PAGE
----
While the Janko pattern is cool, it flopped a century ago, and perhaps not all the blame lies in greedy piano teachers. After all, pianos are hard to lug around, and an reduction from learning 12 (!) fingering patterns to just 1 streamlines only one part of the playing experience. After all, the simple alternative is to just learn one pattern as was often done.
Can we do better? Can we take advantage of the fact that some notes are physically adjacent? Normally on a piano you’d seldom play adjacent (Black and white) notes.
Lets look at the important notes in the scale. In all scales there’s a special note, the Root, it’s odd twin the Octave, shown in green on the right.
They have special partners the 5th and the 4th, also know as the dominant and sub-dominant.
Practically every musically useful chord pairs a root or the octave with the 4th or 5th. With a linear layout, the useful notes are spread out and you have to bop around a lot: great, big hand motions are needed, and the piano keys are big and heavy because the thumb also has to be able to play them.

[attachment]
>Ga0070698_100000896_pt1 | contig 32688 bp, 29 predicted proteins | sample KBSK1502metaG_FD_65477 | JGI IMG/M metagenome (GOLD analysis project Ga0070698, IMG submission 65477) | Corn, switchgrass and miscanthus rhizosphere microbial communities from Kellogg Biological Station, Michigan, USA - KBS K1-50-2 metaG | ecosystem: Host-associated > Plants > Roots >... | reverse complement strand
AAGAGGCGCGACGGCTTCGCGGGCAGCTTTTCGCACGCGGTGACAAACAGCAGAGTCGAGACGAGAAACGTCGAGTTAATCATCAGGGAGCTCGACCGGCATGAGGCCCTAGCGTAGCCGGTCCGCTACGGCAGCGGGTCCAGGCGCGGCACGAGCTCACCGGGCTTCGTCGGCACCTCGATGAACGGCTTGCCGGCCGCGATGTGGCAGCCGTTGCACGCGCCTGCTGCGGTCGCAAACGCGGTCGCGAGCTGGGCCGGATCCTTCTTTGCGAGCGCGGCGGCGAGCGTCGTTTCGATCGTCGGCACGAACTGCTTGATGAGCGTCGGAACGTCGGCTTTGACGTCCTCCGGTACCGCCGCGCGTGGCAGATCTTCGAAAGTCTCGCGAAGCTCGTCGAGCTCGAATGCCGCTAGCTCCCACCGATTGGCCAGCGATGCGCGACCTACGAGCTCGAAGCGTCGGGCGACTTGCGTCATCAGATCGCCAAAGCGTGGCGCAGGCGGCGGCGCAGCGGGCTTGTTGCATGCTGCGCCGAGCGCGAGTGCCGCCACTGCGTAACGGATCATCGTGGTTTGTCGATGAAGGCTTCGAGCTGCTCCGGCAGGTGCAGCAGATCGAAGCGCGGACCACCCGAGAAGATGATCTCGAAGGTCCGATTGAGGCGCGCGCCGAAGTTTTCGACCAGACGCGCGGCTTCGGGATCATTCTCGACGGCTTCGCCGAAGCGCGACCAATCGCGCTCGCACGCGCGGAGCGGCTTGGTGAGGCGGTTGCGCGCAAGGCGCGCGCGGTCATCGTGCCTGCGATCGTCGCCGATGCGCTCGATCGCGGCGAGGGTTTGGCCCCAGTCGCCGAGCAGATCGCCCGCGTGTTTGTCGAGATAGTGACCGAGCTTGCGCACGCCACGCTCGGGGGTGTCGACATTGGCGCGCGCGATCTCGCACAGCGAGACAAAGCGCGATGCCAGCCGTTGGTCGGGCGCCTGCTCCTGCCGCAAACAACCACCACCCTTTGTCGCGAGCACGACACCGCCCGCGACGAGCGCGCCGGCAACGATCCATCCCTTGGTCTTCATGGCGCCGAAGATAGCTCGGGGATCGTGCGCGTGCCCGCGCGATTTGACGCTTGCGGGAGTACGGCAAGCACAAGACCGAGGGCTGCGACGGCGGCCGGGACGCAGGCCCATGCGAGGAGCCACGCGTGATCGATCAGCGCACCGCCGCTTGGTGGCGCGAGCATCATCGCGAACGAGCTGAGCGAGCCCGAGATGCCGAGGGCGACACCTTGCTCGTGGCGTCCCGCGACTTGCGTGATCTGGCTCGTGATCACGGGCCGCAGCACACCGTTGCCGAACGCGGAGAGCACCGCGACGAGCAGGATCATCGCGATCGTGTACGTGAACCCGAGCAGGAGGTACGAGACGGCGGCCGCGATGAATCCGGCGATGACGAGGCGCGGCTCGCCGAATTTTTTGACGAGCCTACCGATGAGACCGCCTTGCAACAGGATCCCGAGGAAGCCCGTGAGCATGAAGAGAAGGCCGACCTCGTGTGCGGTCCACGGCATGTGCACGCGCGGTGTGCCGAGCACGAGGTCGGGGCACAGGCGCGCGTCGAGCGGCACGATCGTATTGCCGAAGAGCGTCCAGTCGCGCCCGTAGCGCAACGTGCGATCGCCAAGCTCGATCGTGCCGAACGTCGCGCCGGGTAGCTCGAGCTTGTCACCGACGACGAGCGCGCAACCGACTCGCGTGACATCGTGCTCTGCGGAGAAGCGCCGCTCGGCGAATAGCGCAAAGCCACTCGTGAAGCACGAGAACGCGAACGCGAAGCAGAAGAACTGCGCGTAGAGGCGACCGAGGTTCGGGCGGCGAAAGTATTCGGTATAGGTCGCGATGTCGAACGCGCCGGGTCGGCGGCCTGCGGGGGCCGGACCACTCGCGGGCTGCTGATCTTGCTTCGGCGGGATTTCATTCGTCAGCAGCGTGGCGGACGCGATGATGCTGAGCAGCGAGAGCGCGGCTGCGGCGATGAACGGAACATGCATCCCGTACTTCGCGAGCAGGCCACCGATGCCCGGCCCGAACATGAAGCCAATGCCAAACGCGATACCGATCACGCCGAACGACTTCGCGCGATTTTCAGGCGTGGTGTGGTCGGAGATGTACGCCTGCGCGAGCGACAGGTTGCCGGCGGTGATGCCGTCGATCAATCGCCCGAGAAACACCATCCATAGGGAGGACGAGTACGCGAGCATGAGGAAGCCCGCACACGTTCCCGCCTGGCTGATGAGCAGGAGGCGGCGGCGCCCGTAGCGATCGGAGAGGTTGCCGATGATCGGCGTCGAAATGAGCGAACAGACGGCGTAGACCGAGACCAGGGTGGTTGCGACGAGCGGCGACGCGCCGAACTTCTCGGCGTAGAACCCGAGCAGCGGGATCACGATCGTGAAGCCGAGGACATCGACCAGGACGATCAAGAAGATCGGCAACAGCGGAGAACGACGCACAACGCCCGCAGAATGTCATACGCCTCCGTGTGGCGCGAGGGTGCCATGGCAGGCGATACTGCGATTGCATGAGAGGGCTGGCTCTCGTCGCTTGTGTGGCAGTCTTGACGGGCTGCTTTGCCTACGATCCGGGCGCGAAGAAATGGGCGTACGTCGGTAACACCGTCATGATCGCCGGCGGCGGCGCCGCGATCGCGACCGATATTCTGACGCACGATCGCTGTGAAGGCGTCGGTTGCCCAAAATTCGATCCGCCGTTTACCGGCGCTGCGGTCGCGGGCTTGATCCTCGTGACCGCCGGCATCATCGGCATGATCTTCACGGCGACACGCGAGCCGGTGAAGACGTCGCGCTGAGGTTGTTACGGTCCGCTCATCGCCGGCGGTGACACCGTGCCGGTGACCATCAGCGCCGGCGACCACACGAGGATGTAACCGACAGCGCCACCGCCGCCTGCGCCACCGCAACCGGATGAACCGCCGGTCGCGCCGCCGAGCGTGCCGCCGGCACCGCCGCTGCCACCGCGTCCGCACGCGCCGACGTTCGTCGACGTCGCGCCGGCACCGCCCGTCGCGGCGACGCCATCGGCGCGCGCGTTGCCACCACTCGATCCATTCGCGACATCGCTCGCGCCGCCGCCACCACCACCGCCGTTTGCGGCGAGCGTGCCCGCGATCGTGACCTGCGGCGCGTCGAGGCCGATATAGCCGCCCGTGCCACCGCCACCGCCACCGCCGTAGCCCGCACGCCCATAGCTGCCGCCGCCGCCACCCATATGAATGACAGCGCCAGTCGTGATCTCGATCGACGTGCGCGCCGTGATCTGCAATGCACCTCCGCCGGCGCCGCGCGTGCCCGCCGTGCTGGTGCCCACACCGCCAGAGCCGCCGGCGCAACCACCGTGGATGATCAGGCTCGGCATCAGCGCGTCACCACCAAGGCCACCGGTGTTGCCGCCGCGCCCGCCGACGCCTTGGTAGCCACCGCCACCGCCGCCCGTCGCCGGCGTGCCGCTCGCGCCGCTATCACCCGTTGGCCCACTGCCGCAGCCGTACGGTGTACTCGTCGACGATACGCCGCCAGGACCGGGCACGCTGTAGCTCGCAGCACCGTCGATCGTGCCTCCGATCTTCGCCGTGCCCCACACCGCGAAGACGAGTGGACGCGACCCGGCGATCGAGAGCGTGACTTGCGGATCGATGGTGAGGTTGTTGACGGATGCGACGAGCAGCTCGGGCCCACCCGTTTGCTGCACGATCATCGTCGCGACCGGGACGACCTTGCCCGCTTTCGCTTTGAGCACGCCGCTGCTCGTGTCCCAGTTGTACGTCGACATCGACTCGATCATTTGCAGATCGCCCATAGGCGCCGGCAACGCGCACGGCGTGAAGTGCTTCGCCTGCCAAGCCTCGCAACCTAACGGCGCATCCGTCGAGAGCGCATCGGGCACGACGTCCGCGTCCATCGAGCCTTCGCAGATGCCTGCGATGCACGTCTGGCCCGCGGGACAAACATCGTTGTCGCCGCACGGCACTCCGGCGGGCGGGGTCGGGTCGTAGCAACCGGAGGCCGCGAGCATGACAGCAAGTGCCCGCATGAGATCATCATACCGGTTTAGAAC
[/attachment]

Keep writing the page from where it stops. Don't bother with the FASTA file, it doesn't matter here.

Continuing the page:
If we slide the notes in the second row over a bit, the 4th and the 5th can be put right above the root.
Consequences both simple and a bit bizarre
And there's more:
So there you have it – here’s an instrument that you can play in any key, significantly faster, and as I show in the next segment, also allows you to jam, improvise, arrange, understand and therefore teach music far faster.
So how do you get one? You either join the ThumClub, and lobby for a Thummer(tm) (joining does not seem to get you more than 2 emails a year, for those spam-shy), or build one. I, naturally, recommend both.
* We'll deal with thirds later; they are a fully a topic on their own.
* Also note the this idea is not unique, a guitar's strings mostly go up in fourths (4th, 4th, 4th, 3rd & 4th to be precise), and some guitarists tune all their strings up in perfect fourths, violins strings are always tuned up in perfect 5ths. Finally, European accordions (concertinas) have this precise layout, known formally as Wicki-Hayden.
Gavin Healy, one of the world's first jammer players, wrote: